Daf Yomi Nazir 13
Rav Noach Weinberg would tell the story of two Jewish boys who had grown up together in Israel and became very close friends. After a while, they moved far apart – one living under Roman control, and the other living under Syrian control. Yet they kept in touch.
One time, when the fellow from Rome was on business in Syria, someone falsely accused him of being a spy. So they brought him to the Syrian Emperor, and he was sentenced to death.
As he was being led out to be executed, they asked if he had any last requests. "Please, let me go back to Rome to settle my affairs and say goodbye to my family. Then I'll come back and you can execute me."
The Emperor laughed. "Are you crazy? Why should I believe you’ll be back?"
The Jew said, "I have a friend here in Syria who will stand in for me. He'll be my guarantor. If I don't come back, you can kill him instead."
The Emperor was intrigued. "This I've got to see. Okay, bring your friend."
The Syrian Jew was called in. Sure enough, he agreed to take his friend's place in prison, and be killed if the friend would not return.
The Emperor was so startled by this arrangement that he agreed to let the Roman Jew go. "I'll give you sixty days. If you're not back by the dawn of the sixtieth day, your friend is dead."
The Roman Jew raced back to say goodbye and put his affairs in order. After a hectic time and a lot of tears, he started back leaving plenty of time before the deadline. But those were the days of sailing galleys, and sometimes you could sit for days waiting for the right wind to come. As luck would have it, there was no wind for several days, the sailboat was delayed, and by the time the Roman Jew arrived in Syria, dawn of the sixtieth day was breaking.
As agreed, the officers took the Syrian Jew out for execution.
But, just as they were just about to perform the execution, the Roman Jew came running in. "Wait! I'm back. Don't kill him!"
But the Syrian Jew insisted, "You can't kill him. He came too late. I'm the guarantor. You must kill me!"
Each friend was equally adamant.
"No, kill me!"
The executioner didn't know what to do. Finally, the Emperor was called in. In wonder and amazement at their unbelievable commitment and dedication to one another, he turned to the two of them and said, "I'll let you both go free on one condition – that you make me your third friend!"
If a fellow declared, ‘I pledge to become a nazir if I have a child,’ and his friend heard and said, ‘Me too,’ what is the deal? Is he talking about himself, i.e. pledging to become a nazir if he too has a child, or maybe he is saying, ‘I love you as much as you love yourself,’ in other words he loves his friend so much that he too would become a nazir if his friend were blessed with a child.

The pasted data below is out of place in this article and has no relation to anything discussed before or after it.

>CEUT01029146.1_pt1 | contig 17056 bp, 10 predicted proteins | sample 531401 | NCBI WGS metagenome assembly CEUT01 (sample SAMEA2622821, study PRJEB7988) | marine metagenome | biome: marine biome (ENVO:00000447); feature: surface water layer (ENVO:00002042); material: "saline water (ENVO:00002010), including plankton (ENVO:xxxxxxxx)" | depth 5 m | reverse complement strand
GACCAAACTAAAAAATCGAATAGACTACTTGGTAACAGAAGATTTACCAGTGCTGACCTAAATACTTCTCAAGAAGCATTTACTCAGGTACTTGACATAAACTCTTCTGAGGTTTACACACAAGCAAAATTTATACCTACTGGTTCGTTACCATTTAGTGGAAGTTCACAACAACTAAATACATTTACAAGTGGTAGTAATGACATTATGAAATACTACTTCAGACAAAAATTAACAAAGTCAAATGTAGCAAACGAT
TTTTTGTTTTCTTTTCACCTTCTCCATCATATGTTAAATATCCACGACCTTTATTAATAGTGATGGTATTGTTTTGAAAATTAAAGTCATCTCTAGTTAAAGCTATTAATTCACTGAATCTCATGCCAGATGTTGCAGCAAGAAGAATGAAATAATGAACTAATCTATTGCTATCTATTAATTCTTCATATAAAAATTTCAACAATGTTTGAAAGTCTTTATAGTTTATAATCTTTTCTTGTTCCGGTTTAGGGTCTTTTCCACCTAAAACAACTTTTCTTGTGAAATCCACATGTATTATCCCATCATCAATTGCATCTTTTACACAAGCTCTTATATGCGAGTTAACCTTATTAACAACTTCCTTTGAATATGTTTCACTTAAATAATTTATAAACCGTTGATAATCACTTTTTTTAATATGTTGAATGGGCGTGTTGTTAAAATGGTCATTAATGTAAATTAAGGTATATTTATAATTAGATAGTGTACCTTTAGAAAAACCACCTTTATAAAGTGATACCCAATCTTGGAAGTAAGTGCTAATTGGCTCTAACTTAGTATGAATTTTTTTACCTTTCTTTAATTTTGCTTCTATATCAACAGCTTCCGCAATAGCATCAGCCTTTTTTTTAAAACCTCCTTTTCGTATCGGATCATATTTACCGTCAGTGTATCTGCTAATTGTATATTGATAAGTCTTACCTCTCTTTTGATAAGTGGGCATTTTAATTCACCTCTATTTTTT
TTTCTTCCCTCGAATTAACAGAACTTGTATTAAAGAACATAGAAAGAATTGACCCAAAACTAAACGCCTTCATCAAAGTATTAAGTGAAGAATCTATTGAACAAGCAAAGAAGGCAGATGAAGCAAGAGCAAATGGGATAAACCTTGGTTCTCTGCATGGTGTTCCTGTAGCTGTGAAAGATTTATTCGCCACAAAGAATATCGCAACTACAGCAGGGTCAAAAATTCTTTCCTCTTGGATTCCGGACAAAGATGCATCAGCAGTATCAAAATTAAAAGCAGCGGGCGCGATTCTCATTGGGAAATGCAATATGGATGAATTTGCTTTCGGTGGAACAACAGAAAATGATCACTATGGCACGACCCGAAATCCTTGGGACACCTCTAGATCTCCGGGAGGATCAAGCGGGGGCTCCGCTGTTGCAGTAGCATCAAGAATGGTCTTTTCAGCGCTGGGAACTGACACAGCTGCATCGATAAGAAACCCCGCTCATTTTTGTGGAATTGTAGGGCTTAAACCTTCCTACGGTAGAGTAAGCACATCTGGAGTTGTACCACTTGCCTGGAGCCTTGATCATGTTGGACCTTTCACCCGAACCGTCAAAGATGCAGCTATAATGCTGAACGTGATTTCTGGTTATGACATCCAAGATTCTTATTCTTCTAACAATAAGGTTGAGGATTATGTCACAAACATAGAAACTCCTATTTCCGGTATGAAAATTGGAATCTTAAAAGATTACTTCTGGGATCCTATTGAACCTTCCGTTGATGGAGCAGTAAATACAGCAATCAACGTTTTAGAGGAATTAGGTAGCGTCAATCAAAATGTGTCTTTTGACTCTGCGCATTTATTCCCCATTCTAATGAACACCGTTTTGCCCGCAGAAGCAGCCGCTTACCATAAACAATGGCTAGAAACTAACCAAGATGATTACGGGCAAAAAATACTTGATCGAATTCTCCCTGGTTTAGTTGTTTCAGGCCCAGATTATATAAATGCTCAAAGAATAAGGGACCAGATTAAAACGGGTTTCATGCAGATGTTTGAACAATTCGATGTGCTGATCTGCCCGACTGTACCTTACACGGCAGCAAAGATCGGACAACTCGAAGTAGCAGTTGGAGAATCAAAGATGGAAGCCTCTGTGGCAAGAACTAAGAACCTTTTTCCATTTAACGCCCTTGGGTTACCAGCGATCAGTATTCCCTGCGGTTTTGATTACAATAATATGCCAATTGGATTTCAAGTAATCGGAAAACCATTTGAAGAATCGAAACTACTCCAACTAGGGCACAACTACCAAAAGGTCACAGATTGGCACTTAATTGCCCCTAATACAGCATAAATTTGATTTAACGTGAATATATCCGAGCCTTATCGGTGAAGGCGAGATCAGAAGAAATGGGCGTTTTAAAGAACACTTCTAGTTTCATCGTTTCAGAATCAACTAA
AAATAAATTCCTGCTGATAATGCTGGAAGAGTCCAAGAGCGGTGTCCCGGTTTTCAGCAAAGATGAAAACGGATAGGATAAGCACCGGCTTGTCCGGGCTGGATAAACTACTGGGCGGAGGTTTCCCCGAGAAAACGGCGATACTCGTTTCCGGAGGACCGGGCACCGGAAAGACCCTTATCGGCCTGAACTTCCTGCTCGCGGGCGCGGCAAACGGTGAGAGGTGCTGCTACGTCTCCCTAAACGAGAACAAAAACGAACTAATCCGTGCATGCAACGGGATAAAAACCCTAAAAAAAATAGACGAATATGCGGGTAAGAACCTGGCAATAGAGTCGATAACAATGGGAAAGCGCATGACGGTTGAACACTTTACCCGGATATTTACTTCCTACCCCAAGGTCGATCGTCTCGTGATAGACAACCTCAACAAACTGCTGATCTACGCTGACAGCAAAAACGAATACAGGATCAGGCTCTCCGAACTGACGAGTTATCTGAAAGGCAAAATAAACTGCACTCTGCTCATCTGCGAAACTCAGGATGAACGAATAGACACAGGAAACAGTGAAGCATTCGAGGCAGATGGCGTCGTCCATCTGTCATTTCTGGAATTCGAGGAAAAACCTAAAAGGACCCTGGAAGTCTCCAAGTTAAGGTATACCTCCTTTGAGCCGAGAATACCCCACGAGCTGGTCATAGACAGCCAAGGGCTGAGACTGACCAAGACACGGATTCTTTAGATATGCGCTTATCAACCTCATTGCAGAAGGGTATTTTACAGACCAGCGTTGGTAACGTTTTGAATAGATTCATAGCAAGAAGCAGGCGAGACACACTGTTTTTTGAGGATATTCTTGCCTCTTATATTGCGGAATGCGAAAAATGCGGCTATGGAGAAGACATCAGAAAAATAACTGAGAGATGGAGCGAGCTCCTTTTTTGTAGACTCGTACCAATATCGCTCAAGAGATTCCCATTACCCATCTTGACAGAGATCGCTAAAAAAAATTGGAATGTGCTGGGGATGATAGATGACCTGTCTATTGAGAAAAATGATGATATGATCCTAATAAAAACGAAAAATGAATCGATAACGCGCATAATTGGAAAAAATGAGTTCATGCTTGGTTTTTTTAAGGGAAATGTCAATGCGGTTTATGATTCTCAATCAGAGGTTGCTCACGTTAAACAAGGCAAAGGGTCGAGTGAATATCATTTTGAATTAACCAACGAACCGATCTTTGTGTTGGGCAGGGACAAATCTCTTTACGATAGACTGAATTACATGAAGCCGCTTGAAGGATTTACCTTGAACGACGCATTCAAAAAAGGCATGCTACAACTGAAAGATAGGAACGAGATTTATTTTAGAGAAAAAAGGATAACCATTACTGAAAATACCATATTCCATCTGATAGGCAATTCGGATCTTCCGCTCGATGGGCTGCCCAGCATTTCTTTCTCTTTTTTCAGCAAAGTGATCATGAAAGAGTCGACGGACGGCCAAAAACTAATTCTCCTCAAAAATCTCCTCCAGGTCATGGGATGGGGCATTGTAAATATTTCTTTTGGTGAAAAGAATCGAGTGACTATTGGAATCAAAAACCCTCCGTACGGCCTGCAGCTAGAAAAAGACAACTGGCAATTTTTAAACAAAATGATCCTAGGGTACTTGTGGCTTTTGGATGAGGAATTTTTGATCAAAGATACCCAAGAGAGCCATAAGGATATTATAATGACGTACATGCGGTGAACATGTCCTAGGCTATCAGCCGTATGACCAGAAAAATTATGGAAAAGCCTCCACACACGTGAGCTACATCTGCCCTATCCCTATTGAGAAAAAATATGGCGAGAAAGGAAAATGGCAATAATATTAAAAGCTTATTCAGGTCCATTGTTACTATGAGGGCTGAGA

How far would you go for a friend? Do you truly feel their joy and pain? Do you love them to the extent that you would take their place at the guillotine? Would you be as happy for them as they would be for themselves if they were blessed with a child or won the lottery? Especially if these were blessings that you were lacking?
It’s not easy to revel in someone else’s good fortune and blessing when you are suffering. It’s not easy to attend wedding after wedding of your younger friends when you still can’t find your basherte. It’s not easy to attend yet another simchat bat or bris, when you’re struggling to conceive.
But that is the definition of a true friend. A true friend says, ‘I love you as much as you love yourself.’ Their joy is your joy. Their pain is your pain. If you’re seeking true friendship, you need to be able to spiritually transform into that other person – to have an out-of-body experience as you leave the shackles of your own body and physical experience and place yourself in their shoes for a brief moment.
That means imagining how they must be feeling, without being in any way tainted by your own experience. That’s not a simple accomplishment. But if you can get there, you will begin to understand true friendship.
Rav Noach concludes his story explaining that the ultimate third friend is the Almighty. When you love someone as you love themselves, the Torah declares that you infuse that relationship with the energy of the Divine. And there’s no stopping such intense power – the two of you are now limitless in your potential to achieve great things together!
Sometimes having a third wheel in a friendship can be awkward and complicated. Not so with Hashem – He is the most incredible third wheel that you can bring into a relationship. May you merit finding true love in all your friendships – the ability to love the other person as much as they love themselves and inviting the Almighty in as your third friend!